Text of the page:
On Thu, 30 Aug 2012 15:27:44 -0700, Jim Thompson
<To-Email-Use-The-Envelope-Icon@On-My-Web-Site.com> wrote:

>On Thu, 30 Aug 2012 22:11:28 GMT, nico@puntnl.niks (Nico Coesel) >wrote: > >>Robert Baer <robertbaer@localnet.com> wrote: >> >>> Which voltage has the lowest average temperature coefficient (say 20C >>>to +40C): 4.7V or 5.1V? >>> "Average" is to mean a sample of 150 from hundreds of thousands. >> >>IIRC traditionally that is 6.2V or 6.8V. Check the datasheet to make >>sure. > >I think you're mixing standard versus compensated. > >Thinking back to my days at Dickson Electronics, I made hybrid >circuits, the other half of the building made TC'd zeners... if I'm >remembering correctly 5.6V + a diode drop = 6.2V, physically a >chip-stack the way they made them, had virtually zero TC. > >But I could be remembering wrong... that was 40 years ago :-) > > ...Jim Thompson
Just also remembering that, on a single bipolar process, that 5.6V + TWO Vbe's, made a nearly flat 7V.... that's what is in most of my alternator regulator patents. ...Jim Thompson -- | James E.Thompson, CTO | mens | | Analog Innovations, Inc. | et | | Analog/Mixed-Signal ASIC's and Discrete Systems | manus | | Phoenix, Arizona 85048 Skype: Contacts Only | | | Voice:(480)460-2350 Fax: Available upon request | Brass Rat | | E-mail Icon at http://www.analog-innovations.com | 1962 | I love to cook with wine. Sometimes I even put it in the food.
On Thu, 30 Aug 2012 14:41:13 -0700, Robert Baer
<robertbaer@localnet.com> wrote:

> Which voltage has the lowest average temperature coefficient (say 20C >to +40C): 4.7V or 5.1V?
Depends on the operating current. 5.6 may be better. Use a bandgap! -- John Larkin Highland Technology, Inc jlarkin at highlandtechnology dot com http://www.highlandtechnology.com Precision electronic instrumentation Picosecond-resolution Digital Delay and Pulse generators Custom laser drivers and controllers Photonics and fiberoptic TTL data links VME thermocouple, LVDT, synchro acquisition and simulation
On Thu, 30 Aug 2012 18:34:43 -0400, Phil Hobbs
<pcdhSpamMeSenseless@electrooptical.net> wrote:

>mike wrote: >> >> On 8/30/2012 2:41 PM, Robert Baer wrote: >> > Which voltage has the lowest average temperature coefficient (say 20C to >> > +40C): 4.7V or 5.1V? >> > "Average" is to mean a sample of 150 from hundreds of thousands. >> > >> > Is there a variation of the average TC between parts from wafer to >> > wafer, and how much? >> > >> > Ref: Vishay MMBZ230, MMBZ5231. >> >> ON the very first day of my very first engineering job, my mentor >> took me aside and informed me that I could trust what it said >> on the data sheet some of the time. >> Selected parts were a no-no. >> >> I once had to clean up after an engineer who'd used a selected part. >> It was part numbered. There were a kagillion of 'em in stock. >> And it was dirt cheap compared to the alternatives. >> >> Nobody bothered to check and learn that the project that had >> specified the part had bought a lifetime supply and that the >> company was out of business. We learned the hard way when >> both production lines shut down. >> >> http://www.maxim-ic.com/app-notes/index.mvp/id/2879 > >I really like LM329s, but they don't come in SMT and there's some worry >that they may go away. I usually put in a population option, so that >the 329 can be replaced with something like an LT1021-7. Those are a >lot more money, and no better for most of my uses, but if the 329 goes >away, no board spin is required. > >Cheers > >Phil Hobbs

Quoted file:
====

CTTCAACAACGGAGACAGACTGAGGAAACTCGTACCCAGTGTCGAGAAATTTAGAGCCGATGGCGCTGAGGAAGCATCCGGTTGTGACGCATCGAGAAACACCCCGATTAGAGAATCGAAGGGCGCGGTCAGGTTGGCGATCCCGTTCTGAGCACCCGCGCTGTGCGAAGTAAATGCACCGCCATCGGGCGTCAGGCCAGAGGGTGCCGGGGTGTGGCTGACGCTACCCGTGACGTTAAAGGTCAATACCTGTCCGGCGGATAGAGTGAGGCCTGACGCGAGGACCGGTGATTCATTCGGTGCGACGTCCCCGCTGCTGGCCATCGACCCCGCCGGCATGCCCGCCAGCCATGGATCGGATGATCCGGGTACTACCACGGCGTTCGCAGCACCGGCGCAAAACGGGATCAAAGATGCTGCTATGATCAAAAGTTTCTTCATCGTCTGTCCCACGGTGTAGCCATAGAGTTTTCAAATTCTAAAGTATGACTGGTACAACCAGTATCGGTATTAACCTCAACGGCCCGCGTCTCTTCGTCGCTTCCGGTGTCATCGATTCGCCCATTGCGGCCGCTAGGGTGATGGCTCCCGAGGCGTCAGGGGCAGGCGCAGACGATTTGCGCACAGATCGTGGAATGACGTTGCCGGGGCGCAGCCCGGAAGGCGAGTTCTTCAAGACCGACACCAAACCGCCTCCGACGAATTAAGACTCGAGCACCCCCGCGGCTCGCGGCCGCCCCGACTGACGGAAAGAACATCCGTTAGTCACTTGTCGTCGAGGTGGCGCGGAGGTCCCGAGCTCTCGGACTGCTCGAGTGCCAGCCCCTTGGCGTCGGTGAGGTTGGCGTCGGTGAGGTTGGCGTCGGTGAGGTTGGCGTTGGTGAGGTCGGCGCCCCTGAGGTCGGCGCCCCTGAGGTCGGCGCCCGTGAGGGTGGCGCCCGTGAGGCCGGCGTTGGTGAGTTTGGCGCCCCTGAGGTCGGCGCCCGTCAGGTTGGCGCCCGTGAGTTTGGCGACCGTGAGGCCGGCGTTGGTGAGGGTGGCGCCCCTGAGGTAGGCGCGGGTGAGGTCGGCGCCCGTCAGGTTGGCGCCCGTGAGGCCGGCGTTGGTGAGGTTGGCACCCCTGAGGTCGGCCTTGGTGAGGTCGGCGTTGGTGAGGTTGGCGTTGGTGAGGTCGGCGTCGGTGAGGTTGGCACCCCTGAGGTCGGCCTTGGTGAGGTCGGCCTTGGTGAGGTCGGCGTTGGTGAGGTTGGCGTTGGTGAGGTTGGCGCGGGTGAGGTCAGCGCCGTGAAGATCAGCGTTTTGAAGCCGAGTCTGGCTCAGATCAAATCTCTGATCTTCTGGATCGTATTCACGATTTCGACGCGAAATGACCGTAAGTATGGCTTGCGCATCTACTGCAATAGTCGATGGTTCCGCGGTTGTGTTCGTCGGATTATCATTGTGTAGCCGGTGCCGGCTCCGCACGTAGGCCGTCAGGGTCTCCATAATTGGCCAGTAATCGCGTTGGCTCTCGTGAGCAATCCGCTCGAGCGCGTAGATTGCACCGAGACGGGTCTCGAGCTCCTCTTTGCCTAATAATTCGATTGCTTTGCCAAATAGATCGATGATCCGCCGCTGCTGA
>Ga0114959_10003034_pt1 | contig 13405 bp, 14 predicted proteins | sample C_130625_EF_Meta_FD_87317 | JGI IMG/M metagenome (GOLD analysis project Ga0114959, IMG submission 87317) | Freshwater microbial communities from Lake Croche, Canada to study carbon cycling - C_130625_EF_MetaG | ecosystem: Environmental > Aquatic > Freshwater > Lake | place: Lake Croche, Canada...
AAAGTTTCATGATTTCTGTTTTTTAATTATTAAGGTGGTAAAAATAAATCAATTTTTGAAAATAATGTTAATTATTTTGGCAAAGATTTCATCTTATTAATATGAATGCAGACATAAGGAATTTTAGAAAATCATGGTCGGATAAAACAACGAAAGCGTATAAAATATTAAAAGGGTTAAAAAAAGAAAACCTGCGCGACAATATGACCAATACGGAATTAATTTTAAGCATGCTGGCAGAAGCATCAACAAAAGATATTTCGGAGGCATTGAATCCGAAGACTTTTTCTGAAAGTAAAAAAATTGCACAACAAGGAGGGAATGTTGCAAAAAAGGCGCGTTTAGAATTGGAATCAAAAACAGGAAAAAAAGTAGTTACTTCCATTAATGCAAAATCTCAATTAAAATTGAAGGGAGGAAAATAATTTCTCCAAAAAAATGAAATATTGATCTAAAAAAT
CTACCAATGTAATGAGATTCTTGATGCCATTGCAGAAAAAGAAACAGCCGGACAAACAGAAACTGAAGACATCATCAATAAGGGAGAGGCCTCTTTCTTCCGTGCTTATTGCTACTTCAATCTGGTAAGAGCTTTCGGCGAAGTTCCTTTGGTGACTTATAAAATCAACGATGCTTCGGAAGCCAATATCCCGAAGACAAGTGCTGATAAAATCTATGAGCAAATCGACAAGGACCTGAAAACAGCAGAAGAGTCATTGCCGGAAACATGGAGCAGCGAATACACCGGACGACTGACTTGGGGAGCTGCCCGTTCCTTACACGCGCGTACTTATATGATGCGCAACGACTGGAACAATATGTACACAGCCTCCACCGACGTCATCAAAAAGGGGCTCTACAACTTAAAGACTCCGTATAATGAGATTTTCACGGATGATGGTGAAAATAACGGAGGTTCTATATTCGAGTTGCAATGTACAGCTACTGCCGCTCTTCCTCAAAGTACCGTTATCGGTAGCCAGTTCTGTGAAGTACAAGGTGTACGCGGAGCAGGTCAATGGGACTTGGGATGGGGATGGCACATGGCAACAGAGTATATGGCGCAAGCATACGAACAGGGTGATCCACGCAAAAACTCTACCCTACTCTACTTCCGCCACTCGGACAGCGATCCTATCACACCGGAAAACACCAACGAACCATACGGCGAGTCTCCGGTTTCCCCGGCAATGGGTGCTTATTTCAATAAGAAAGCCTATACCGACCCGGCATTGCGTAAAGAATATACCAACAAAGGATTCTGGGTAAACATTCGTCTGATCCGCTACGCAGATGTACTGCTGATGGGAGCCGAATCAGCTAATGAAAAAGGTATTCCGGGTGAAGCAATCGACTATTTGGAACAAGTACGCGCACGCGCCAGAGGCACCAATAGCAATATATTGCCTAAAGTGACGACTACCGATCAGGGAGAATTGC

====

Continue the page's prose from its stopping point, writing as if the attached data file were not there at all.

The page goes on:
Why not use an LM4040/4041 or some such? -- John Larkin Highland Technology, Inc jlarkin at highlandtechnology dot com http://www.highlandtechnology.com Precision electronic instrumentation Picosecond-resolution Digital Delay and Pulse generators Custom laser drivers and controllers Photonics and fiberoptic TTL data links VME thermocouple, LVDT, synchro acquisition and simulation
On Aug 30, 11:41=A0pm, Robert Baer <robertb...@localnet.com> wrote:
> =A0 =A0Which voltage has the lowest average temperature coefficient (say =
20C
> to +40C): 4.7V or 5.1V? > =A0 =A0"Average" is to mean a sample of 150 from hundreds of thousands. > > =A0 =A0Is there a variation of the average TC between parts from wafer to > wafer, and how much? > > =A0 =A0Ref: Vishay MMBZ230, MMBZ5231.
Motorola made a lot of money selling the the 1N823 - 1N829 series http://www.datasheetcatalog.org/datasheet/motorola/1N823.pdf which is a 5.6V zener in series with a regular diode. 5.6V is far enough out of the Zener breakdown region and close enough to the avalanche region that positive temperature coefficient of the Zener diode was as predictable and stable as the negative temperature coefficient of the forward drop across the regular diode. If they could have done as well with a 5.1V zener on its own, I don't think that they would have bothered inventing the 1N823 series. -- Bill Sloman, Nijmegen